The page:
There is a lot of terminologies involved in the mortgage application process, and one common term people come across is a mortgage point. What exactly is a mortgage point, and how might impact the price of the loan?
What Is A Point?
Points represent fees due at signing. Some lenders charge points while others do not. In some cases, applicants are given the option to pay points in exchange for a rate reduction. A single point is the equivalent of one percent of the loan’s value. If the home loan is $200,000, then a single point is $2,000.
Origination Points And Discount Points
There are two common types of mortgage points. The first is called an origination point. The second is called a discount point. An origination point is charged to cover the cost of creating the loan. Typically, origination points are directly tied to the compensation the loan officer receives for writing the loan. The other type of point, the discount point, is used to reduce the interest rate of the loan itself. While each lender has its own standards, one discount point paid usually translates to an interest rate reduction of 0.25 percent for a fixed-rate loan or 0.375 percent for an adjustable-rate loan.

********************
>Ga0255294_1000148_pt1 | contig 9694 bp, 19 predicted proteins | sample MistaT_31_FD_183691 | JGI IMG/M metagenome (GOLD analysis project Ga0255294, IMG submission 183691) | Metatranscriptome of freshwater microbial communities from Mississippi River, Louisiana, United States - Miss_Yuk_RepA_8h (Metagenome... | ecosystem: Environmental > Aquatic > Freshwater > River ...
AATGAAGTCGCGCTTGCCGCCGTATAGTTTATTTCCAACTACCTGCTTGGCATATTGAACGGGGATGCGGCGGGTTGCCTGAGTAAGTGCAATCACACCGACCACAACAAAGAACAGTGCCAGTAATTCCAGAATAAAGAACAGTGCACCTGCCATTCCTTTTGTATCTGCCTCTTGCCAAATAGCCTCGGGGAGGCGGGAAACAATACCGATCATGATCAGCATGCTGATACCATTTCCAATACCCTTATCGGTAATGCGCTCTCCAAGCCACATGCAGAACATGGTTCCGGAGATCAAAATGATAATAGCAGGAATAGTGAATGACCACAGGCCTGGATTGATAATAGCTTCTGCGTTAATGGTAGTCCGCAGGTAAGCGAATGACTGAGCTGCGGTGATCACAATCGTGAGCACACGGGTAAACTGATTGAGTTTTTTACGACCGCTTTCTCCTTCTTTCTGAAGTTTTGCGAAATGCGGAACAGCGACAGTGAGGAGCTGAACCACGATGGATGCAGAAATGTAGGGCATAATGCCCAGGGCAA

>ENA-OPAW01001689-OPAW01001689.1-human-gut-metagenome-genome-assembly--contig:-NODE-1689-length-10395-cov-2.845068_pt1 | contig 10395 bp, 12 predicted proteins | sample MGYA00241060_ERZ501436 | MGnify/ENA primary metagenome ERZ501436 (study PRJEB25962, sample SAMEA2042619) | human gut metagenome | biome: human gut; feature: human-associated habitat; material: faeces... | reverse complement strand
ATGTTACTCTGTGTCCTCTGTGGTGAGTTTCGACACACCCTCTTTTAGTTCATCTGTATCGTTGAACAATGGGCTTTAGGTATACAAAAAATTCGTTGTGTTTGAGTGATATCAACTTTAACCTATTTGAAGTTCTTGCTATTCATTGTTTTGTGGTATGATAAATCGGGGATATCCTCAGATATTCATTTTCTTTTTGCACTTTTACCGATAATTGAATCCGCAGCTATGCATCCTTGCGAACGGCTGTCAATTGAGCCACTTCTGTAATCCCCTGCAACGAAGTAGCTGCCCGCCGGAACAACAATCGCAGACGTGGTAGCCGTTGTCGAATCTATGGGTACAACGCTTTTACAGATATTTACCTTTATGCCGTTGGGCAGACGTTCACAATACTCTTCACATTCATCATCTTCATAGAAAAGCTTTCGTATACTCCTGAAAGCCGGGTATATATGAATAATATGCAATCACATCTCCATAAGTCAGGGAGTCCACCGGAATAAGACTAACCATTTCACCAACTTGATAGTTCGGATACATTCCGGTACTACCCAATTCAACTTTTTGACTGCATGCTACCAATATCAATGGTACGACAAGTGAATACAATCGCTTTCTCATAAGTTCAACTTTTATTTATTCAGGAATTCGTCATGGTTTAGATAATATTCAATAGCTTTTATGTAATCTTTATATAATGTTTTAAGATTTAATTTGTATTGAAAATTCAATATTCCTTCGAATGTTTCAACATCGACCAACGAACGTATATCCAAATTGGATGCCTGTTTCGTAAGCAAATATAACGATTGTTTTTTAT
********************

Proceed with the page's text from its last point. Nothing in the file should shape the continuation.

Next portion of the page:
Is One Point Better Than Another?
Applicants might save money on taxes if they pay discount points instead of origination points. Discount points could be claimed as a tax deduction on Schedule A, but it is important for any homeowner looking to save money on taxes to speak to a tax professional for clarification. Sadly, origination points are not deductible. Most lenders give homeowners options regarding discount points, so homeowners need to think carefully about whether it is in their best interests to claim discount points.
Should Homeowners Take Discount Point Offers?
Some homeowners might wonder whether it is better to keep the cash and pay no points or take discount points to buy down the rate. This is a personal decision, and homeowners need to think about the best way to use their money. It might be better for some homeowners to pay discount points in exchange for a lower interest rate. It could be better for other homeowners to keep their cash and use it pay off other loans.Share